40 Headache 35 Dysphasia and allied disorder 33 Visual field defects 29 Dizziness and vertigo 19 Convulsive seizures only residuum 15 Defective hearing 15 Mental deterioration, personality changes 14 Facial paralysis 8 Sensory deficit (marked) 6 Blindness 3 Olfactory disturbance 3 Tinnitus 3 Diplopia 2 Fifth nerve changes 1 Ataxia 1 Forty patients (20 per cent) had no residua other than the cranial defect, and there were 15 more

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Arterio-Venous Angioma (Hamartoma) of the Brain with Intracerebral Hemorrhage

Report of a Case with Operative Removal of the Hematoma and Recovery

Oscar A. Turner

no history of tinnitus or symptoms referable to the auditory system. The past history, aside from that given above, was non-contributory. Blood Kahn and Kline tests were negative; no abnormalities were found in the usual laboratory studies. The patient was right-handed. CASE REPORT Examination He appeared to be acutely ill and quite lethargic but was nevertheless able to answer questions coherently. Blood pressure was 126/22; pulse 68; respirations 24; and temperature 99.2. There was a left spastic hemiplegia with practically total paralysis of the upper

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Antonio Gonzalez Revilla

average of 7.5 years. In 1 case tic was present 11 years before impairment of hearing and in another both the 5th and 8th nerves were affected simultaneously. Tinnitus on the affected side was present in only 5 cases and bilateral tinnitus in 1. In 1 case the tinnitus, which had been present for 7 years, abruptly disappeared with the onset of pain. Dizziness was present in 1 case. Dysphagia occurred only once in this series, this being in the one case that did not show any impairment of hearing. There was a history of gustatory fits in the affected side in 1 case. In 10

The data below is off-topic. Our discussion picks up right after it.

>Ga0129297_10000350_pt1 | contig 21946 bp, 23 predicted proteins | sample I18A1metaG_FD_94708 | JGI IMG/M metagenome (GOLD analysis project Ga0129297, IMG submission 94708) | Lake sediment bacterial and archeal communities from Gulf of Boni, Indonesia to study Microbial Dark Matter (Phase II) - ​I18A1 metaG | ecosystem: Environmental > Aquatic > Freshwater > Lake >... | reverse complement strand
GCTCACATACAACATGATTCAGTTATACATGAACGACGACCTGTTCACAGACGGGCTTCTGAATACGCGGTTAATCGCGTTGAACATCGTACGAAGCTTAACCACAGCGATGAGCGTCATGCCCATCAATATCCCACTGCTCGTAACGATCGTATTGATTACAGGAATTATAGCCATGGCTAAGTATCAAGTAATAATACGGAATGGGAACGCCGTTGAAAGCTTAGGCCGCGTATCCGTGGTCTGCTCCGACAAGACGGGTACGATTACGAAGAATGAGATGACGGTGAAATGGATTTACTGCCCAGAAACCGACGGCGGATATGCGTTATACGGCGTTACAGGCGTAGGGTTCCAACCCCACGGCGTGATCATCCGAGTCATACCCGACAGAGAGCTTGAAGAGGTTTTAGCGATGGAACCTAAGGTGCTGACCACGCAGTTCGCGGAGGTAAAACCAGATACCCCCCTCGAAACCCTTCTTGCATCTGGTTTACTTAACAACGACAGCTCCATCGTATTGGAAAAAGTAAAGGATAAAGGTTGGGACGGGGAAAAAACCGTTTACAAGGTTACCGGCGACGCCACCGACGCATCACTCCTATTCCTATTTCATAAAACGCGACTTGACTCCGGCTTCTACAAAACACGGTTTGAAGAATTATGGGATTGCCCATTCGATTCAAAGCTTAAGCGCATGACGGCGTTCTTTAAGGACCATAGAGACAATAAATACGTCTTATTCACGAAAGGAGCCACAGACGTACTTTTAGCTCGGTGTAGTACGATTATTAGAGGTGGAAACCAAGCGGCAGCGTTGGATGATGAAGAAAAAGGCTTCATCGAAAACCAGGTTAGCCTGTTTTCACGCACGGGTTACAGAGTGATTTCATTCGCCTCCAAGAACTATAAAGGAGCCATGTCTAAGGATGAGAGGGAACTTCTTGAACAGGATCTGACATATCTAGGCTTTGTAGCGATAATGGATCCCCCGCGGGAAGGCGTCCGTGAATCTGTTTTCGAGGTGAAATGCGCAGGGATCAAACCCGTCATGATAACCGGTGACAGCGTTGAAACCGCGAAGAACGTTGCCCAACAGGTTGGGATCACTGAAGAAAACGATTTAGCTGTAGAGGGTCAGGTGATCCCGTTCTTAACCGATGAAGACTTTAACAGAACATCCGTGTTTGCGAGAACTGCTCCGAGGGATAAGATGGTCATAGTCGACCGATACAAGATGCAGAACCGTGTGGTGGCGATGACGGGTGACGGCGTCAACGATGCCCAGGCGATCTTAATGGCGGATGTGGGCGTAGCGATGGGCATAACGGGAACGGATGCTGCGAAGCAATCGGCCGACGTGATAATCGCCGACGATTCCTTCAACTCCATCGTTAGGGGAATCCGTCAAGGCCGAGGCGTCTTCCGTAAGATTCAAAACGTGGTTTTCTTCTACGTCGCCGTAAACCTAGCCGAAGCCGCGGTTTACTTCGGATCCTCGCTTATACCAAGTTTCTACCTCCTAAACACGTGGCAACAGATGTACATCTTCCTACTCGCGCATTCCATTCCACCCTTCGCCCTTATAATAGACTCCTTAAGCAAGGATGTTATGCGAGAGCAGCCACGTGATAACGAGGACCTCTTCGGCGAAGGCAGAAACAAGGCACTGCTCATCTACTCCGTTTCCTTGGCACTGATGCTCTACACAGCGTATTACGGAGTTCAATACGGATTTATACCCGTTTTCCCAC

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James C. Walker and Gilbert Horrax

forced to seek support to keep from falling. Similar episodes recurred about once a month and lasted for 2 or 3 minutes, being followed by unsteadiness in walking of about 10 minutes' duration. There was no nausea nor vomiting at the time and no tinnitus. There had been partial deafness of the left ear for 35 years, with no recent change in this defect. For 6 months prior to admission he had been continually unsteady with improvement on lying down. Two months before admission he began to have episodes of vomiting about once a week. There was no true diplopia, but on